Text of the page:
Release Date: 16 - 31 October 2012 (Xbox 360 and PS3) 2nd November 2012 (PC) 7th December (Wii U)
Console: Xbox 360, Playstation 3, PC, Wii U
Starring: Timothy Watson as Daniel Craig in Goldfinger, On Her Majesty’s Secret Service, Moonraker, Licence To Kill, Die Another Day, Skyfall
Connery. Lazenby. Connery (again). Moore. Dalton. Brosnan. Connery (seriously mate …). Craig. Remember them? Only one played James Bond. There is literally no evidence of the first five of these people being 007. Let me just chuck these blu rays out of the window …
Yep, in 2012, the fiftieth anniversary of the first EON Produced film (Dr. No), the long discounted ‘James Bond is just a code name’ theory hated by all but casual fans and that one guy at university I lived with who thought he was a genius on everything reared its ugly head. In an official production.
It was a theory long discarded as utter rubbish and often in blunter terms by serious fans of the series such as perennial favourite Mark O’ Connell, James Bond Radio, numerous Bond savvy YouTubers such as Calvin M. Dyson (not the hoover guy) and myself in two dissertations.
It does this by presenting a wide variety of Bond movies as if they happened to the same person. Who is in his late 30s in both 1964 and 2012. It also doesn’t even get Daniel Craig’s voice, despite getting his likeness rights. But this is somewhat a metaphor for the game entirely.
I have at times wondered ‘wouldn’t it be fun if first person shooters try fist fights too?’. Well apparently, the people behind 007 Legends heard me on that one. All I can say is sorry and it thankfully has not caught on in subsequent FPS games. It feels entirely like the programming level which goes into making a DVD menu. It has all the depth of a teaspoon. The punches and blocks are entirely telegraphed each and every time, eliminating the sense of any challenge. You are very aware you are merely waiting for your chance to punch the opponent.
It’s a double shame to big Bond fans such as myself, the chance to see new depictions of long departed actors such as Gertrude Frobe, Harold Sakate and Richard Kiel. But the fact it is in such an underwhelming feature of a painfully dull game means this is perhaps best left forgotten.
The levels rarely depart from the approach of a bit of sneaky Bond then one man army Bond wielding his machine gun of justice. Not only is this completely missing the mark that is understanding the character (usually by the width of your average planet). But also, it is so eminently skippable. If you play through one level, you have really just played them all. Fortunately, there are only six. Six levels which are boring even to a big Bond fan like me, so I really would not recommend these to basically anybody.
Overall, while it is a very valid criticism of my review here that if I were a bigger fan of the code name theory or the interpretation of James Bond which Mr. Craig portrays, I would perhaps enjoy this game more (it is telling my favourite of his outings is Casino Royale, he very much is James Bond and not the 007 we know until the close of the film). Also any best of pick of Bond films which includes Die Another Day has gone pretty badly wrong somewhere (a view vehemently held by many Bond fans and especially James Bond Radio host Tom. Me too.)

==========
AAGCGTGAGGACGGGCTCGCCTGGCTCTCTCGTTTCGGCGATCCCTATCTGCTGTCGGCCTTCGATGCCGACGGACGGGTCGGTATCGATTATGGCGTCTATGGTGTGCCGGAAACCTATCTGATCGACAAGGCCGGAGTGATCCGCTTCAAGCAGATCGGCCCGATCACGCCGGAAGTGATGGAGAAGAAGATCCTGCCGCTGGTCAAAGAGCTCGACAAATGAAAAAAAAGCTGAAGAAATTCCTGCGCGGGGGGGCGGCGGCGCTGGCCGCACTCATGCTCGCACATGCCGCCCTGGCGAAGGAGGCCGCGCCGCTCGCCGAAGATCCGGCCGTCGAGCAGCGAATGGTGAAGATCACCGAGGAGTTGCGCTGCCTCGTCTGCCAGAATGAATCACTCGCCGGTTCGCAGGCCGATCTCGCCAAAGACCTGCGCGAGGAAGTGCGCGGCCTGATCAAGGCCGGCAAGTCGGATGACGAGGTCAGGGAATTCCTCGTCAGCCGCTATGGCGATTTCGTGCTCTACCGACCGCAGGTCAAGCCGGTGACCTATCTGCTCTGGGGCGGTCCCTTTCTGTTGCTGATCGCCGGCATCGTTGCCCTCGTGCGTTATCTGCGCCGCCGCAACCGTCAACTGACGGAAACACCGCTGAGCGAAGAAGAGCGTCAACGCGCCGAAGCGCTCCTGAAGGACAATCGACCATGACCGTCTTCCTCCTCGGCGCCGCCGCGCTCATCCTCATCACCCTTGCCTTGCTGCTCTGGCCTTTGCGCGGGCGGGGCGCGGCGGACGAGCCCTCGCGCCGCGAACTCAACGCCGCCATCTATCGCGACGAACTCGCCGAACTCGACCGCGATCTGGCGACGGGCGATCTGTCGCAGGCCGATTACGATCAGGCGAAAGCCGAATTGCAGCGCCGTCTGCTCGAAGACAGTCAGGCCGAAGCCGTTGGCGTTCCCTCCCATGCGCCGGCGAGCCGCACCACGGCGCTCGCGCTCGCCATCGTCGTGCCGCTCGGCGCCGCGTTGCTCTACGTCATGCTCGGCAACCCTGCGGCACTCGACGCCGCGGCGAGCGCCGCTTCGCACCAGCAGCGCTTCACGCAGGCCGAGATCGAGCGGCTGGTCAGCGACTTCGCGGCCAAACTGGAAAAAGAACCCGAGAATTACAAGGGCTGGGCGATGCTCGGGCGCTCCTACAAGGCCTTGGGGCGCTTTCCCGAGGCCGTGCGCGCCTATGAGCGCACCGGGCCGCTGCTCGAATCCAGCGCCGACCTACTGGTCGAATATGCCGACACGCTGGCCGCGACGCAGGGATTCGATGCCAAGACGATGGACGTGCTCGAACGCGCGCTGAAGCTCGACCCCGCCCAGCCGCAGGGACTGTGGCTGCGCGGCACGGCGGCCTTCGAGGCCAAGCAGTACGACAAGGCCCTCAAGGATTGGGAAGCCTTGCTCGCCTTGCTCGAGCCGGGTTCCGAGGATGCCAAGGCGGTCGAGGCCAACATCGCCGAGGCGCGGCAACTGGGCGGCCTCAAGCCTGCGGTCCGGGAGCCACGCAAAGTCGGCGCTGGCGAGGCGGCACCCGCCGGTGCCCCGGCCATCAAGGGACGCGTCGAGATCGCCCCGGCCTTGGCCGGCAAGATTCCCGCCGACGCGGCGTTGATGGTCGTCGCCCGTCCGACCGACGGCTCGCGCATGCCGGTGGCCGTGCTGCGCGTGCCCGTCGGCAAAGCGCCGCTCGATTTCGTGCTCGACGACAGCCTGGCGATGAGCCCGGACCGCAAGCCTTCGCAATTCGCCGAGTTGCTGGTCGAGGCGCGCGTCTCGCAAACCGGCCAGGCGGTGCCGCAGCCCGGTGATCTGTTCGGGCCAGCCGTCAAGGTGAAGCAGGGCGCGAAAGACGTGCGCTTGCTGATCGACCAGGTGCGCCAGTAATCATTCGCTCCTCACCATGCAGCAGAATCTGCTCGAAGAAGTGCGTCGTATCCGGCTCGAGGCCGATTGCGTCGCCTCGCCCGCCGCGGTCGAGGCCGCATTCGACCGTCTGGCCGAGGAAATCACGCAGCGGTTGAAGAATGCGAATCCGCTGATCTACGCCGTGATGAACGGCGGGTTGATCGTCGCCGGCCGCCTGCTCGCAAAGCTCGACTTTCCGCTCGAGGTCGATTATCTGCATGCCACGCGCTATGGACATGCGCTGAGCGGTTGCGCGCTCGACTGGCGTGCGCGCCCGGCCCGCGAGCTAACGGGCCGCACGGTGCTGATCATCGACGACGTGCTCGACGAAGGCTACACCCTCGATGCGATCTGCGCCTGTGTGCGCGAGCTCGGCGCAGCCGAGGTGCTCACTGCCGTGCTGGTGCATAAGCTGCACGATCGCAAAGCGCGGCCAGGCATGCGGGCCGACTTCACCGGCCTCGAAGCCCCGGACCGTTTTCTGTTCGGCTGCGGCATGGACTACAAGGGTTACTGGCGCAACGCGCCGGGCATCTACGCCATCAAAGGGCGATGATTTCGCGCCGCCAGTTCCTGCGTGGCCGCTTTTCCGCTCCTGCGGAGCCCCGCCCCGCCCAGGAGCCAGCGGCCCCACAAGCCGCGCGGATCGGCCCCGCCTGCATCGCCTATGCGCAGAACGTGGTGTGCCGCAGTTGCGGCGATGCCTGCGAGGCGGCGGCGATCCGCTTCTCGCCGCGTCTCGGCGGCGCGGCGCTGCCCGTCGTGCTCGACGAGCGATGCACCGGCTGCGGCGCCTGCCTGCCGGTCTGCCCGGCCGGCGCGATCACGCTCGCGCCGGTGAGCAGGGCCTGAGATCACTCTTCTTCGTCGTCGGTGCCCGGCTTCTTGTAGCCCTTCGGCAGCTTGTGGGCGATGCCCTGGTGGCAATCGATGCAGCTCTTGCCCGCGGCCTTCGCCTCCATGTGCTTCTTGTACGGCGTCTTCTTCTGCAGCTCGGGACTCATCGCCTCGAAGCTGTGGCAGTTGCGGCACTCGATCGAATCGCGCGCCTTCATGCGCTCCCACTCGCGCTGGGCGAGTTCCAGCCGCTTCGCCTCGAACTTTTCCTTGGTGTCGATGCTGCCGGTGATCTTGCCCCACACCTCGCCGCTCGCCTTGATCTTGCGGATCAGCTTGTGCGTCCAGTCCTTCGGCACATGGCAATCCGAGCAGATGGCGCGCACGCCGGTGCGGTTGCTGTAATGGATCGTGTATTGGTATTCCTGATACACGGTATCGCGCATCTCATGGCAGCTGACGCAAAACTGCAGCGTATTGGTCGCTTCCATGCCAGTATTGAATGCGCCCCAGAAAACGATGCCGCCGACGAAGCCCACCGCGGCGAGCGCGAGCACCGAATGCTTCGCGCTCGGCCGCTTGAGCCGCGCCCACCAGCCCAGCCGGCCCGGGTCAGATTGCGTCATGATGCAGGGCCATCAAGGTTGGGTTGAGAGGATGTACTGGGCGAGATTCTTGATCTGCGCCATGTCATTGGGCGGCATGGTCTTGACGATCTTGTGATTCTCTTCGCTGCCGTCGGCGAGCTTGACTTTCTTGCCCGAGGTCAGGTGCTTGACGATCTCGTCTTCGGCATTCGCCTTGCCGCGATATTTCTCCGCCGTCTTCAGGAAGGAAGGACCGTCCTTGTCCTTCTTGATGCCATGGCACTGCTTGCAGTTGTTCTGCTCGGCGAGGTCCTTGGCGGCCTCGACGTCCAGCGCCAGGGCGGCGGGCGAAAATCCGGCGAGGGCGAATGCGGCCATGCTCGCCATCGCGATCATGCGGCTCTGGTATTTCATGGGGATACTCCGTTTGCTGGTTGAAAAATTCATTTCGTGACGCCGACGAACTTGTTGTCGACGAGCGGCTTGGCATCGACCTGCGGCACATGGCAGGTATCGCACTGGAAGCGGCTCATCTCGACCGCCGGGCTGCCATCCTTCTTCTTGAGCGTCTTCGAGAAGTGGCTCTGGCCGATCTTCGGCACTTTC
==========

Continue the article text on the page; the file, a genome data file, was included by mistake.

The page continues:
However, I accept that for Pierce Brosnan’s film pick, as the first three films were already adapted into games (two ok shooters and one which rivals Quake for its influence on console first person shooters) so it had to be Die Another Day. Even if it did nearly kill this majesty of a series.
Also making the character all Daniel Craig makes sense. New fans might be confused why level to level, Bond looks radically different otherwise. Also, good luck getting the six likeness rights and the right to portray them shooting people too. Goldeneye Nintendo 64 had that problem too, that is why all the file selects in that game bear the likeness of Mr. Brosnan. Originally, they were to be Sean Connery, Roger Moore, Timothy Dalton and Pierce Brosnan.
Ultimately though, the game feels very much ‘Call of Duty made simplistic’. The graphics are nothing to write home about, the gameplay is uninspiring usually and only rarely achieves the heights of mediocrity. The sound design is average at best, and the fact a Bond film was in production at the same time (2012’s Skyfall, a film I salivate over, it is just so fun) but it’s star never lends his voice for whatever reason, is quite frankly an unpardonable sin. I mean, Rory Kineer does lend his dulcet tones to the character of Bond’s best friend Bill Tanner while he was also shooting that film. So I’m somewhat at a loss to explain this omission.
But frankly, many wouldn’t notice Kineer or Craig, and even if they both were in the game, it would not change this game from being painfully dull and making you wish there was another game being played at the time.
Also at the time of writing, in the nine years since this was released, no Bond console games have followed it. A possible game equivalent of the turd that is Die Another Day. Details are thin on the ground on the newest game, it doesn’t even have a name yet and is merely referred to as ‘IO Interactive’s Project 007’ but given it looks like it won’t repeat this game’s approach of Bond as a one man army, I will bet all the money in my pockets that it will put James Bond gaming back on the map.
Sorry to be so negative, the game is just very not good and as I said, only occasionally mange’s to get to the heights of average. It is a hard pass for me, as a gamer and a huge Bond fan. Possibly not so in my next review. No names yet, but it will still be in my 007 September Season and is just a bit better.
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